Speaking to VentureBeat, Nintendo's Reggie Fils-Aime attempted to dismiss the proliferation of used game sales as not only something that Nintendo isn't worried about, but as something that consumers shouldn't think about, citing the long life of some of Nintendo's games.

"We don't believe used games are in the best interest of the consumer," Fils-Aime said. "We have products that consumers want to hold onto. They want to play all of the levels of a Zelda game and unlock all of the levels. A game like Personal Trainer: Cooking has a long life. We believe used games aren't in the consumer's best interest."

While it may be true that designing a game that can be replayed enjoyably for years is a good defense against used games, many consumers will still fast-track their way through games to trade them in as quickly as possible for something totally new ... just because. Reggie follows up this argument with an odd point -- that other forms of media don't have significant used markets.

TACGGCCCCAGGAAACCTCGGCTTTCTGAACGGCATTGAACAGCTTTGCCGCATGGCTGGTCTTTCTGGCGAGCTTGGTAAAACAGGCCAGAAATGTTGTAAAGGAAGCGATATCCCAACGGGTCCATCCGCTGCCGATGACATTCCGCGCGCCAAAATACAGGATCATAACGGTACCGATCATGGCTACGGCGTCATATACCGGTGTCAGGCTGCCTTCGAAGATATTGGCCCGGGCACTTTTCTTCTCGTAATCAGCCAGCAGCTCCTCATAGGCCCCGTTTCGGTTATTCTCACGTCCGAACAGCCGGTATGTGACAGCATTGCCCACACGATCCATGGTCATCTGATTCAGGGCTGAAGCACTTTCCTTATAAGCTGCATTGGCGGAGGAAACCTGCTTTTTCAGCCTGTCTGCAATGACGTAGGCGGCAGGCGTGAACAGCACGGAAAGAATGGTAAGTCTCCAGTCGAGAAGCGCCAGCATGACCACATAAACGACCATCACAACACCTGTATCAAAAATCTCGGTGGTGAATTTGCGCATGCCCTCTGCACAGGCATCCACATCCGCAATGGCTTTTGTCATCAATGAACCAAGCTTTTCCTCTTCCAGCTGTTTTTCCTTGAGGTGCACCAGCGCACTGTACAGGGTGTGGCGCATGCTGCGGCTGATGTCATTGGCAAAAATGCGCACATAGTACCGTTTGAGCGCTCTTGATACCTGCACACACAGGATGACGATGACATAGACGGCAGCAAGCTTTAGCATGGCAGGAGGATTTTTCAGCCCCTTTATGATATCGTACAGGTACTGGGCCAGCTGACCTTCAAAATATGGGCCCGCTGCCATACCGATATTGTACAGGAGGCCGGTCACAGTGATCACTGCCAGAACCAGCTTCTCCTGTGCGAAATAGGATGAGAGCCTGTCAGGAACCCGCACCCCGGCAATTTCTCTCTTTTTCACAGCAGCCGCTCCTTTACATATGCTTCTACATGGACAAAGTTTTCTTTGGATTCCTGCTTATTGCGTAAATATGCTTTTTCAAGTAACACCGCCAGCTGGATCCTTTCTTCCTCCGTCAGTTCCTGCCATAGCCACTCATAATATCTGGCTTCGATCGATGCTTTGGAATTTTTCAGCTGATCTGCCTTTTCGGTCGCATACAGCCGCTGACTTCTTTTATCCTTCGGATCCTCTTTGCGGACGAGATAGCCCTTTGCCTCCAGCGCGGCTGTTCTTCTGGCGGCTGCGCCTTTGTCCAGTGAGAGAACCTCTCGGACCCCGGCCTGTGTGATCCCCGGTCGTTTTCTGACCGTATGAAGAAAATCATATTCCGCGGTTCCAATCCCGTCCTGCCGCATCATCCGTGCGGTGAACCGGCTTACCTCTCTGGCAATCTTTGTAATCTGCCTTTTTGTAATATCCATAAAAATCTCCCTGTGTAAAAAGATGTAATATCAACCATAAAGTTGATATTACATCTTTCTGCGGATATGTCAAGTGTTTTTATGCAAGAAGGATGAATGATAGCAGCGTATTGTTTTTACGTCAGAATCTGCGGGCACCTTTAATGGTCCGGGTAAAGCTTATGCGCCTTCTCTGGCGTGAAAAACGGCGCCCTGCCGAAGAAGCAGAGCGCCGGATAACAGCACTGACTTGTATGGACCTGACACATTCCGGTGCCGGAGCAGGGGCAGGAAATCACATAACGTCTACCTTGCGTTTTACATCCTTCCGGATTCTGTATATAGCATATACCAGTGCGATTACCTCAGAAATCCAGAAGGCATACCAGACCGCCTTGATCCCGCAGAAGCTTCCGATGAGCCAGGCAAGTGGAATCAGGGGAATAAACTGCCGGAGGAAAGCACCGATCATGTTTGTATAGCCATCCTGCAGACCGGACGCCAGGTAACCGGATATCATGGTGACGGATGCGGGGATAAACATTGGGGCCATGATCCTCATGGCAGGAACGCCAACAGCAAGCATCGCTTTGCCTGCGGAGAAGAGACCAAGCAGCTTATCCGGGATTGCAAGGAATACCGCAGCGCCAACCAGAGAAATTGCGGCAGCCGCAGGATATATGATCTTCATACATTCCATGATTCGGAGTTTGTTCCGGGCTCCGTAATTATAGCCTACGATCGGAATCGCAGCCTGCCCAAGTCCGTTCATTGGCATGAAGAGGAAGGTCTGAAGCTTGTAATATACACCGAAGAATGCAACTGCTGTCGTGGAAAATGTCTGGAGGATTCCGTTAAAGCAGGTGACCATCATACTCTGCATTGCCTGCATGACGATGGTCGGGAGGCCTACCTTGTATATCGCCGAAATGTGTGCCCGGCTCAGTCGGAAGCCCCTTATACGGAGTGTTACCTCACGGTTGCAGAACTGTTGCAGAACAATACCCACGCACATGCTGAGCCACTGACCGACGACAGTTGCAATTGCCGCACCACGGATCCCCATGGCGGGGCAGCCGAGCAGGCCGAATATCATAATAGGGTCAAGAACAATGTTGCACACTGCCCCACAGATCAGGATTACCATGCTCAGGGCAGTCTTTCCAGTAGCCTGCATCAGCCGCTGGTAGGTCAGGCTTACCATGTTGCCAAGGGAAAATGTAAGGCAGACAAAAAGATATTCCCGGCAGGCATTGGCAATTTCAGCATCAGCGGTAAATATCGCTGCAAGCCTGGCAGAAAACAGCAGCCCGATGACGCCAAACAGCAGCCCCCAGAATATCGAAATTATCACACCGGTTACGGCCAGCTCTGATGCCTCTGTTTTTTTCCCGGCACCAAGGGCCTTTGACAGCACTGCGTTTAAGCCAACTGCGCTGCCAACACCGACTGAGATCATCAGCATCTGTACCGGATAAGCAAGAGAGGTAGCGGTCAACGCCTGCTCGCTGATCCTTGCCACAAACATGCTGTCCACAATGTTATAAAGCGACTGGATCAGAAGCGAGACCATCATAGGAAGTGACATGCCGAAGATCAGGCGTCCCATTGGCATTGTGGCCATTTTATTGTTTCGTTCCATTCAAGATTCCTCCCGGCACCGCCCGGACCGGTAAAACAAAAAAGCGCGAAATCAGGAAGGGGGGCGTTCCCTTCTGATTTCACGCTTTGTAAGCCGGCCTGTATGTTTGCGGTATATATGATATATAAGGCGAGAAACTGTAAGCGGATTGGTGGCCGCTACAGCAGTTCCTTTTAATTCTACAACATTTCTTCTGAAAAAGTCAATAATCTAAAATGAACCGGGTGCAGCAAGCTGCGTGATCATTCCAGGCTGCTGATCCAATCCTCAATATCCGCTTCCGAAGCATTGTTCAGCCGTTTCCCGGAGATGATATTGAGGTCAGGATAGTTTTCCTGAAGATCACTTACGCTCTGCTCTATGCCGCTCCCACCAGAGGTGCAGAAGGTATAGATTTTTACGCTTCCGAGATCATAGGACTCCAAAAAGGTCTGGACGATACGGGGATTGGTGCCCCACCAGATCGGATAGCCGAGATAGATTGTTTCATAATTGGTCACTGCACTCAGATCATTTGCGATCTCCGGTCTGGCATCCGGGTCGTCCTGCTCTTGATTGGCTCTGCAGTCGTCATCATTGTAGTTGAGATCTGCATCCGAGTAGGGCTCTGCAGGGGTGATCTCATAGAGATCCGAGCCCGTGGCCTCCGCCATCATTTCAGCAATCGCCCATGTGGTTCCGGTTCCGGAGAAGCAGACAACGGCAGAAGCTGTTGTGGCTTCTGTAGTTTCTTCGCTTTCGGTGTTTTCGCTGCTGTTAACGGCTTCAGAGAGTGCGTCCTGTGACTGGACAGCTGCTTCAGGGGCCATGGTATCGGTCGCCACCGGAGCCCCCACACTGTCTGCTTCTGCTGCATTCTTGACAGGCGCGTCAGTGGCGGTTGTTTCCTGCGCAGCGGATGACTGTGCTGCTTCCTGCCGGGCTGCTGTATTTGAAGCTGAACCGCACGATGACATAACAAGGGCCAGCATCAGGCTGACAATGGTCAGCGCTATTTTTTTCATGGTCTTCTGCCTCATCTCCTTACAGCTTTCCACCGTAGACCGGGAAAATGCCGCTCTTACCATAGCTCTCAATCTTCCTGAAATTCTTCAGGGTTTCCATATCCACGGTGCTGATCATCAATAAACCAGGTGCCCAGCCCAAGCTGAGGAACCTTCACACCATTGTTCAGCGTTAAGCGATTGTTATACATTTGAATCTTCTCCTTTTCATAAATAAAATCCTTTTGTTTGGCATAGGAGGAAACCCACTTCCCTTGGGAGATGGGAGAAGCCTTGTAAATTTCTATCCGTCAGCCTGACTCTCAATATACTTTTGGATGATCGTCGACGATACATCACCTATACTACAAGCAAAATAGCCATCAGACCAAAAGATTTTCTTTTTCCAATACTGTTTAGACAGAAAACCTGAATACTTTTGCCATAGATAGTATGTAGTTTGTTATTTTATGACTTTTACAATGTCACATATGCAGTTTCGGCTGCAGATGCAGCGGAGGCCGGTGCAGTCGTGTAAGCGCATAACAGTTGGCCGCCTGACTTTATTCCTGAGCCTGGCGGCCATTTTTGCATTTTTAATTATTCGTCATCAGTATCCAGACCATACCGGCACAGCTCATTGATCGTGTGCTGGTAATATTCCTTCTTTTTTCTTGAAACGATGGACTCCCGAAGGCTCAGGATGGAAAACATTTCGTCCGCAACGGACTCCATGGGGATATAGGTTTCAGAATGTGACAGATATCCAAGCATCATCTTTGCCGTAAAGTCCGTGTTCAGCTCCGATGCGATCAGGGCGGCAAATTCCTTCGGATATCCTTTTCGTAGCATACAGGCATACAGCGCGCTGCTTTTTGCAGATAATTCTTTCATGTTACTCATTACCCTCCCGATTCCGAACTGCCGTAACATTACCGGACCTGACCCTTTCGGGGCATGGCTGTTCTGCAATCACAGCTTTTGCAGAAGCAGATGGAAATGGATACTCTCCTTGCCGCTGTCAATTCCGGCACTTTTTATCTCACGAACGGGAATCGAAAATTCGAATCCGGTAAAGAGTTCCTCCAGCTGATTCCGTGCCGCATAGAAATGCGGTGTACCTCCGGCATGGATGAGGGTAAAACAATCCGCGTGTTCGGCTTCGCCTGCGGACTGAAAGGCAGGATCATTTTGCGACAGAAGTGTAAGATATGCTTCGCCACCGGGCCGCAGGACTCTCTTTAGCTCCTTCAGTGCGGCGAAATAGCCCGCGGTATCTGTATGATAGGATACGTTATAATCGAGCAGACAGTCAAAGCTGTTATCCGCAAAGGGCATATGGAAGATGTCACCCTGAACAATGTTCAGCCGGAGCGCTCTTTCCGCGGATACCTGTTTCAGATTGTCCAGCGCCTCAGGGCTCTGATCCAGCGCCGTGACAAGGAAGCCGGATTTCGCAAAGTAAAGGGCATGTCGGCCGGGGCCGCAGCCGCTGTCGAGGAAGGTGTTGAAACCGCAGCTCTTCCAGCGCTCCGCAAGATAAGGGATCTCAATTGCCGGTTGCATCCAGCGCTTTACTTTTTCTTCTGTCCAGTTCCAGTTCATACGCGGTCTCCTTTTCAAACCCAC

"Describe another form of entertainment that has a vibrant used goods market. Used books have never taken off. You don't see businesses selling used music CDs or used DVDs. Why? The consumer likes having a brand-new experience and reliving it over and over again. If you create the right type of experience, that also happens in video games."

That strikes us as just wrong. There have been used book shops worldwide for as long as there have been books, and there's even (at least one) chain of stores devoted entirely to it. And stores like Hastings and CD Warehouse trade heavily in used DVDs and CDs.

This article was originally published on Joystiq.